How did some people feel a little extra love on Valentine’s Day?

Answer: by getting a remote hug

by / February 15, 2017

Whether you’re in a committed relationship or digging the single life, Valentine’s Day can be rough if you’re far away from loved ones. Luckily, in addition to sending jewelry, stuffed animals and flowers, there’s an app that can send some affection.

With Hug, which is the self-proclaimed “first emoji you can feel,” you download the app, hold your phone to your heart to “record a hug,” set your mood — happy, loving, etc. — and send it to another user who could use a squeeze.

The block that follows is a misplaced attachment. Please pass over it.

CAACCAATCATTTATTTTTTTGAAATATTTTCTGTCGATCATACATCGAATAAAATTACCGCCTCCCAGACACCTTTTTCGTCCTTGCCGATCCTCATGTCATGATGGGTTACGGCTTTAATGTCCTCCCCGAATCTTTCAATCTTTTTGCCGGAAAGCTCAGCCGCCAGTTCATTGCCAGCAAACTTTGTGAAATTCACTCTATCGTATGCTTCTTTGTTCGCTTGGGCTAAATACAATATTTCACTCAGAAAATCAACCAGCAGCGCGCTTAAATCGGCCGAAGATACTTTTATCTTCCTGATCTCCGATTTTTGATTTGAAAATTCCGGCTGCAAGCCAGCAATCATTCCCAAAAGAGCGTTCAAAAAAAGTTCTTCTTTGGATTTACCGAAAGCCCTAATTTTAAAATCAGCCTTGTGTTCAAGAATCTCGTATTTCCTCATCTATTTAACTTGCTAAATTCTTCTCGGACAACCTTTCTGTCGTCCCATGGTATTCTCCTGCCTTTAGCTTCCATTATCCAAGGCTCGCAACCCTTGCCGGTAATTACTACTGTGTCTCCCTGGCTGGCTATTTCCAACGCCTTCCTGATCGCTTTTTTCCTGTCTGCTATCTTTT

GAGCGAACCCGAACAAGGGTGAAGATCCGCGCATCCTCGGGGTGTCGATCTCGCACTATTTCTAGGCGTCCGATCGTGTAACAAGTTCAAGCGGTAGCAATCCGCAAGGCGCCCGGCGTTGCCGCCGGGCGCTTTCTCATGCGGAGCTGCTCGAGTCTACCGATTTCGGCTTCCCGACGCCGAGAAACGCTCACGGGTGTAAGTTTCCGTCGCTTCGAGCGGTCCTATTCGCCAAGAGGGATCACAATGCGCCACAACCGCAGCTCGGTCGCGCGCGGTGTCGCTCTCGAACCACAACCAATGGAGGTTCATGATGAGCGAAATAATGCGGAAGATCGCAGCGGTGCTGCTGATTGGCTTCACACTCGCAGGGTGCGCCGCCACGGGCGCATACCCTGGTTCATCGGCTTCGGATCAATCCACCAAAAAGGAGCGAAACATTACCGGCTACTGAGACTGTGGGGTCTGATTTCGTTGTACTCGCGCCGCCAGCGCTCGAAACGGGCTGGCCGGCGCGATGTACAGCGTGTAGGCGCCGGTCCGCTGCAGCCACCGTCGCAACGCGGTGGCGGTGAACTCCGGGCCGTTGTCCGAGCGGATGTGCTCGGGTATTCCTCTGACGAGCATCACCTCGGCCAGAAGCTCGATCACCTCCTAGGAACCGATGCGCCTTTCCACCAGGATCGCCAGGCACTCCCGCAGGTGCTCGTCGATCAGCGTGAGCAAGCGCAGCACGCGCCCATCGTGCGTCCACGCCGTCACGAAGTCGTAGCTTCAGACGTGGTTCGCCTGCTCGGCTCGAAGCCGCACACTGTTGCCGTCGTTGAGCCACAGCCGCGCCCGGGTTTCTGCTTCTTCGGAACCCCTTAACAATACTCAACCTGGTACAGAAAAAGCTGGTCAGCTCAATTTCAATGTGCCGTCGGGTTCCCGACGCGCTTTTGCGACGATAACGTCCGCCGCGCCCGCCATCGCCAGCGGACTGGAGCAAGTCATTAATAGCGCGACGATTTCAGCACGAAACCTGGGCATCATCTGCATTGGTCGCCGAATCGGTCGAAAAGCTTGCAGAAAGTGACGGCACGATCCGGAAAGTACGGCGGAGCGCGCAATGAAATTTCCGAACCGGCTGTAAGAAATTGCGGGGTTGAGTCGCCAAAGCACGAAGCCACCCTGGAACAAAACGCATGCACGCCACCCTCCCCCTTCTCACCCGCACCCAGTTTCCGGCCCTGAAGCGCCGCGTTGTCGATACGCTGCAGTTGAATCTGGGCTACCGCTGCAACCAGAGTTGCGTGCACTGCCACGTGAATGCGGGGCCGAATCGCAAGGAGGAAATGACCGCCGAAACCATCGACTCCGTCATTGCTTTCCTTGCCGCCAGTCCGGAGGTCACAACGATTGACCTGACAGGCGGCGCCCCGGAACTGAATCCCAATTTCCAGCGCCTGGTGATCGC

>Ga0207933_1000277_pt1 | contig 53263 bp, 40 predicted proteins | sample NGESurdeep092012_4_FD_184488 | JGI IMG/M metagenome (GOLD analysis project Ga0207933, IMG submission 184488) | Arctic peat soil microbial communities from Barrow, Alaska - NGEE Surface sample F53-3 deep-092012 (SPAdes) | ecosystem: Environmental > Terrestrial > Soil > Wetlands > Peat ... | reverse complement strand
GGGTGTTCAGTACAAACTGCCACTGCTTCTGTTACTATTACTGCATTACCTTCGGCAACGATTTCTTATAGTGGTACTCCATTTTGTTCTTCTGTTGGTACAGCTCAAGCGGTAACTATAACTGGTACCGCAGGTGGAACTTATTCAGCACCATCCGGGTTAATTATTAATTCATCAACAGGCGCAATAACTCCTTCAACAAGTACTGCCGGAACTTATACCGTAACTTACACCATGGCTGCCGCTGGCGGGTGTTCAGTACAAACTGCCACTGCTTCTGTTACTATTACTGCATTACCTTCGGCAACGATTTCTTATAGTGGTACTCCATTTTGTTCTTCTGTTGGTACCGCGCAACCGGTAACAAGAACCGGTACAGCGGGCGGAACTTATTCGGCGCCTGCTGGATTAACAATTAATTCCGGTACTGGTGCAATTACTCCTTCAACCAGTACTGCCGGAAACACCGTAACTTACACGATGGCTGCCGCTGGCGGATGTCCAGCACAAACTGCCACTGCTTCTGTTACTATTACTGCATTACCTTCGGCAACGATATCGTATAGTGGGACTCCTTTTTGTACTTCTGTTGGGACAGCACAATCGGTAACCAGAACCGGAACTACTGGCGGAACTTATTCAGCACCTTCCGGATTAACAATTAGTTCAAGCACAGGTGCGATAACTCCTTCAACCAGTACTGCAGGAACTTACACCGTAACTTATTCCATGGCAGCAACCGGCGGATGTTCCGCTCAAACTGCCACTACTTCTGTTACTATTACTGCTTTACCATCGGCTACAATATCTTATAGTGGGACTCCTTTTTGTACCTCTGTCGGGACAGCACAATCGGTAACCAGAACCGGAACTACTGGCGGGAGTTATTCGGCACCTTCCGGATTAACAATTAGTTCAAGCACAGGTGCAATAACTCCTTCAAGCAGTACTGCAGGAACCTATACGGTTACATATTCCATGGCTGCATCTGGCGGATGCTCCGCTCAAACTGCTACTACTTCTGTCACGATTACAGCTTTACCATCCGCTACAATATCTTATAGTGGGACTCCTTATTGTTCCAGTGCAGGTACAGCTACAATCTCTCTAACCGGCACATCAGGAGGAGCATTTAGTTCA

Parihug proposes stuffed Internet of Things-enabled plush toys that can hug someone for you. You have one toy and your loved one has its pair. When one bear gets a hug, it triggers a sensor that sends a signal to its partner bear, which then gives the person who’s holding it a pleasant, customizable vibration. And if you’re not around to receive your hug? Parihug will send an alert to an app on your smartphone letting you know it’s waiting. A little more portable is RingU, a ring your wear on your finger that lets you send someone a hugging sensation when you squeeze it, which then sends an alert via your smartphone’s Bluetooth to your partner’s ring.